Ecdysteroids act from the soma to regulate the progression of germline development in the germarium. (A, B) The EcR co‐activator Tai is downregulated specifically in the somatic cells of the germarium using ptcGal4 and bab1Gal4 in combination with tubGal80ts system to avoid lethality. Upon downregulation of tai in the soma, the number of developmentally delayed SSCs increases dramatically. (C, D) Overexpression of the Tai repressor, Abrupt using UAS ab with the same drivers causes similar phenotypes as seen with downregulation of tai. (B, D) The tai and ab mutant germaria are filled with undifferentiated SSCs, cysts are not pinching off and additional somatic cells (brackets) are in the vicinity. Note the similarity of phenotypes caused by ecdysteriod deficit (ecd1ts, Figure 2B) and disruption of ecdysone signalling pathway components just in germarial soma. (EG) The downregulation of the EcR in the somatic cells of the germarium via expression of UAS EcR RNAi97 under control of ptcGal4 (E) and bab1Gal4 (F, G) leads to an increase of SSCs at the expense of developing cysts. Note the presence of dumbbell‐shaped spectrosomes and additional somatic cells. (H) Bar graph showing extra quantities of SSCs upon EcR downregulation via expression of UAS EcR RNAi97 or UAS EcR RNAi104 with the somatic drivers ptcGal4 or bab1Gal4. This phenotype gets more pronounced with longer duration of EcR abolition. (I) The ratio of differentiating cysts to SSCs is also decreased correspondingly to the increase in the SSC number. (AG) Projections of optical sections assembled through the germarial tissue are shown. CpCs are marked with arrows, additional somatic cells with brackets. Red, Adducin+LaminC (AG); blue, DAPI; and green, Vasa (CF), Cadherin (G). Error bars represent s.e.m. *P<0.05, **P<0.005, ***P<0.0005.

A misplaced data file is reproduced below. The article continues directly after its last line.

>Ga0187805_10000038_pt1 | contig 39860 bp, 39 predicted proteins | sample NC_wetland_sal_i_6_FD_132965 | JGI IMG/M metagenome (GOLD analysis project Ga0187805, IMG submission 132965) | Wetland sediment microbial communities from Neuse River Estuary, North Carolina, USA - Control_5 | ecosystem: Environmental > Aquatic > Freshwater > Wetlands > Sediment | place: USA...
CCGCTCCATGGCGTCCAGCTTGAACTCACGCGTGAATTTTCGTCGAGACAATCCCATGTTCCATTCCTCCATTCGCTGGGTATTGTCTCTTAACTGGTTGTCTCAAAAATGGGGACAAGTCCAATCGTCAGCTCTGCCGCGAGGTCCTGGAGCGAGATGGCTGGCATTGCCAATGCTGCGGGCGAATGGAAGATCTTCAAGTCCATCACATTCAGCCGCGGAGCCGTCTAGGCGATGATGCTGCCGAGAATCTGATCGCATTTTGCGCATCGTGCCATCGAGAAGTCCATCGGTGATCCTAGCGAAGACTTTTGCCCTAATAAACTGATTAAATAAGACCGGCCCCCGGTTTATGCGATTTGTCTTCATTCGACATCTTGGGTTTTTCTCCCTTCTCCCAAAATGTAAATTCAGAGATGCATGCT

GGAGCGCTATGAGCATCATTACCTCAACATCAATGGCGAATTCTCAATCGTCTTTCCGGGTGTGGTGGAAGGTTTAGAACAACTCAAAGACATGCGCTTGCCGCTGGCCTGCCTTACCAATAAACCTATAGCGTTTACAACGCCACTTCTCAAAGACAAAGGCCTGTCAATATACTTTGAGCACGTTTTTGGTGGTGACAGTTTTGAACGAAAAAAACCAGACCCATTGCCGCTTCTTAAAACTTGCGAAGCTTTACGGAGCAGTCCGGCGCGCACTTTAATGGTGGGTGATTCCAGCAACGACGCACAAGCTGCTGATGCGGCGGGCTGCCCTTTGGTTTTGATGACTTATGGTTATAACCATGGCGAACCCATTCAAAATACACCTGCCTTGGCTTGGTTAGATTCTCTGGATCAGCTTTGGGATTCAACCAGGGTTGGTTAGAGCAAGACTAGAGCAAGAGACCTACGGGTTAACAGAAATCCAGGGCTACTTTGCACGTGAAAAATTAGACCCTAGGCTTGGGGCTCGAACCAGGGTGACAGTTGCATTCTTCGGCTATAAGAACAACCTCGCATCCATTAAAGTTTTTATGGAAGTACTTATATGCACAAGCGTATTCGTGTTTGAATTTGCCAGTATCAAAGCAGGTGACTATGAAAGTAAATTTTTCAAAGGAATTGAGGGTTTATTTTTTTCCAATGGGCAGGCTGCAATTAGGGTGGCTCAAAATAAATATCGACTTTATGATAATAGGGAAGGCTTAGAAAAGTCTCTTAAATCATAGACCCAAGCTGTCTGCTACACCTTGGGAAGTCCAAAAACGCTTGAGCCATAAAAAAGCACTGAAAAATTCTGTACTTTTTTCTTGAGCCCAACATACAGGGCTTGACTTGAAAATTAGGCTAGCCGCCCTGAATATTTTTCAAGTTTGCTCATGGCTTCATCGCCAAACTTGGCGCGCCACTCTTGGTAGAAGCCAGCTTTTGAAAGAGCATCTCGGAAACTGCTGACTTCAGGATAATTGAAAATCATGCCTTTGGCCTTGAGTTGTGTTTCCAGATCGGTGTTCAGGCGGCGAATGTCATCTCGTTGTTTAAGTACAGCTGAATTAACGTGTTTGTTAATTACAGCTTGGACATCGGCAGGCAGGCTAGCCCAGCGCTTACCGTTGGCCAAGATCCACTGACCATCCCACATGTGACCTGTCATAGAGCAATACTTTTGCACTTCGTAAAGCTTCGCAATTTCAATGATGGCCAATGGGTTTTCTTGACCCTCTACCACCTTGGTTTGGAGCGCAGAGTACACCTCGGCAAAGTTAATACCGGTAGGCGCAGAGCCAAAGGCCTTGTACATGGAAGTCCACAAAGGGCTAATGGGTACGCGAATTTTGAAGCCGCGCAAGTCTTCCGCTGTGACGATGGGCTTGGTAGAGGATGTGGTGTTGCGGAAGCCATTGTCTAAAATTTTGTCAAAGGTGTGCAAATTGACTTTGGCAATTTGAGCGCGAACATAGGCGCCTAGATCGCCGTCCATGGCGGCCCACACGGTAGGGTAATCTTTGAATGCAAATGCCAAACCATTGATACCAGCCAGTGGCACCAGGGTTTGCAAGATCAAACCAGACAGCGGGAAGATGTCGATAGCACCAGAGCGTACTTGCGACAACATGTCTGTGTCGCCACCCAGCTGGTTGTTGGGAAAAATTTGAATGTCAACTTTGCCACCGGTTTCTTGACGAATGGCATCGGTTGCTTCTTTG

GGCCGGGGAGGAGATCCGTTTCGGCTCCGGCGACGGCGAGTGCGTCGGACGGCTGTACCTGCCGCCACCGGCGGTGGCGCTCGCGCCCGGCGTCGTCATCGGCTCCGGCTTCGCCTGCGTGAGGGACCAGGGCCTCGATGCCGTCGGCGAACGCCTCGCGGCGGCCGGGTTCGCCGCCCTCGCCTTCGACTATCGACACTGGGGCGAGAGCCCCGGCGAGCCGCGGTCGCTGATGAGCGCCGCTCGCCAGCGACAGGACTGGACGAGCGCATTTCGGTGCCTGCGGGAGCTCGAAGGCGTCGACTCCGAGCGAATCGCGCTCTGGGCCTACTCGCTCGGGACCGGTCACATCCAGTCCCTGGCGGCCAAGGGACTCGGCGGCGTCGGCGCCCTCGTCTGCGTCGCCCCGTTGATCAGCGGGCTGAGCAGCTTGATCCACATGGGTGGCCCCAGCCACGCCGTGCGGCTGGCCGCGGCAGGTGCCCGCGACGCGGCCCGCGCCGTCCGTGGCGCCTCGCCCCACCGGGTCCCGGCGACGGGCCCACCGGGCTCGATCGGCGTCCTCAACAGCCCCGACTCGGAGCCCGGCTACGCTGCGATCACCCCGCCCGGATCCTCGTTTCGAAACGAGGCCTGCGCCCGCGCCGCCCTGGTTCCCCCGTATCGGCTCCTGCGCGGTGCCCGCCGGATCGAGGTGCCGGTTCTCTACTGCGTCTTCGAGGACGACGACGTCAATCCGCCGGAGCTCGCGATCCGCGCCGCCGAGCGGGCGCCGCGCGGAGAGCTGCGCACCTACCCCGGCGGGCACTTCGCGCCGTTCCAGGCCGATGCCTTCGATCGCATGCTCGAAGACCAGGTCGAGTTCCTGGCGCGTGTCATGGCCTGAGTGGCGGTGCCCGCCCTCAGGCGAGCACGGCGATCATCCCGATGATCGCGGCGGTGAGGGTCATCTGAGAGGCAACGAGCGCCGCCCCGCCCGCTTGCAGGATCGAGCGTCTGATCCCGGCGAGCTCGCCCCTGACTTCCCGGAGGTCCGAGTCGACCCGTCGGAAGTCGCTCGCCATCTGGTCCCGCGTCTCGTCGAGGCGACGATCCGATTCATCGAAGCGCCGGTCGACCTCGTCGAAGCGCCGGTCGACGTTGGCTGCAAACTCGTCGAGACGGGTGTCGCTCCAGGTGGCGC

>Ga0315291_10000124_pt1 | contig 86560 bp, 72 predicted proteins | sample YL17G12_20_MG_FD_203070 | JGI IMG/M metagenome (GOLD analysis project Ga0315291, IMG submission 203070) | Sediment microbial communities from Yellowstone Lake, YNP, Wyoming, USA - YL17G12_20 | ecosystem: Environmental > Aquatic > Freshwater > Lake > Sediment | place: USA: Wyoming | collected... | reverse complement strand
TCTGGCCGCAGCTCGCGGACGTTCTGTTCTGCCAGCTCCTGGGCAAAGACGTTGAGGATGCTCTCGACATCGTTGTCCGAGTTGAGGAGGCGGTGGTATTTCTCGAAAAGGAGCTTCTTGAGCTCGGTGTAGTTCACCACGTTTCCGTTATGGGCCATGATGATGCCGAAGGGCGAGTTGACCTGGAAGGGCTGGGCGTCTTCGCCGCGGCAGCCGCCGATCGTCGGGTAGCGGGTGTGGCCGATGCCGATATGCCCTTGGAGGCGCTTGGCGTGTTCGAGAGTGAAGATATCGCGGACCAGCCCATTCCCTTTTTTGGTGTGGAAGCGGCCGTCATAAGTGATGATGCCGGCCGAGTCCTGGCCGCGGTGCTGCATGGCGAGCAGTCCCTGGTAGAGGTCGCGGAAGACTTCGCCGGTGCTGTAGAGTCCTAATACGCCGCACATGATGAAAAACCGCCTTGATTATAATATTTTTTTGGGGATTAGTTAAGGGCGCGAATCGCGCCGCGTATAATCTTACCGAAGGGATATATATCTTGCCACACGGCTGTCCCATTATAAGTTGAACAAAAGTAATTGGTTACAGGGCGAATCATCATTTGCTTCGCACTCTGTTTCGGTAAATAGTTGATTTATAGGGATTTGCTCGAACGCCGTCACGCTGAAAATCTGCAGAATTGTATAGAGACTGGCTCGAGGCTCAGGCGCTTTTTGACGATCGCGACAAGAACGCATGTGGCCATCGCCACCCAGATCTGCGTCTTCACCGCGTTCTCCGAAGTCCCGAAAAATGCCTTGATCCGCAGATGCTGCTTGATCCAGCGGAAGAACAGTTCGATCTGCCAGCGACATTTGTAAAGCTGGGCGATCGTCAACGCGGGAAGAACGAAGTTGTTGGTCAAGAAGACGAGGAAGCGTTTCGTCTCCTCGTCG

These data provide evidence that the soma‐specific disruption of the ecdysone pathway is causing germline differentiation defects, indicating a cell non‐autonomous role of this steroid hormone signalling.

Ecdysone signalling regulates turnover of cell adhesion proteins

In order to analyse how mutant somatic cells cause a block in germline cyst maturation, we used an FRT recombination system to compare ecdysone pathway deficient and wild‐type somatic cells within one germarium. Detailed analysis of tai mutant ESCs and their progeny showed that they lose their squamous shape, and form a layer resembling columnar epithelium (Figure 6A). Interestingly, these mutant cells expressed higher levels of the cell adhesion molecules β‐Catenin/Armadillo, DE‐Cadherin and a cytoskeleton component Adducin (Figure 6A, C and D). DE‐Cadherin was also upregulated in abnormal somatic cells resulting from somatic overexpression of Abrupt or downregulation of EcR (UAS ab or UAS EcR RNAi crossed to ptcGal4/tubGal80ts; Figure 6E and F) pointing towards possible defects in cell–cell contacts, shape rearrangement and signalling transduction processes. These data imply that in our system the ecdysone pathway has a specific role in EC differentiation via regulation of cell adhesion complexes that are required for establishment of correct germline–soma communications. Perhaps, when connections between germline cysts and surrounding soma are perturbed, signalling cascades that initiate germline differentiation are also perturbed causing a developmental delay.

Figure 6.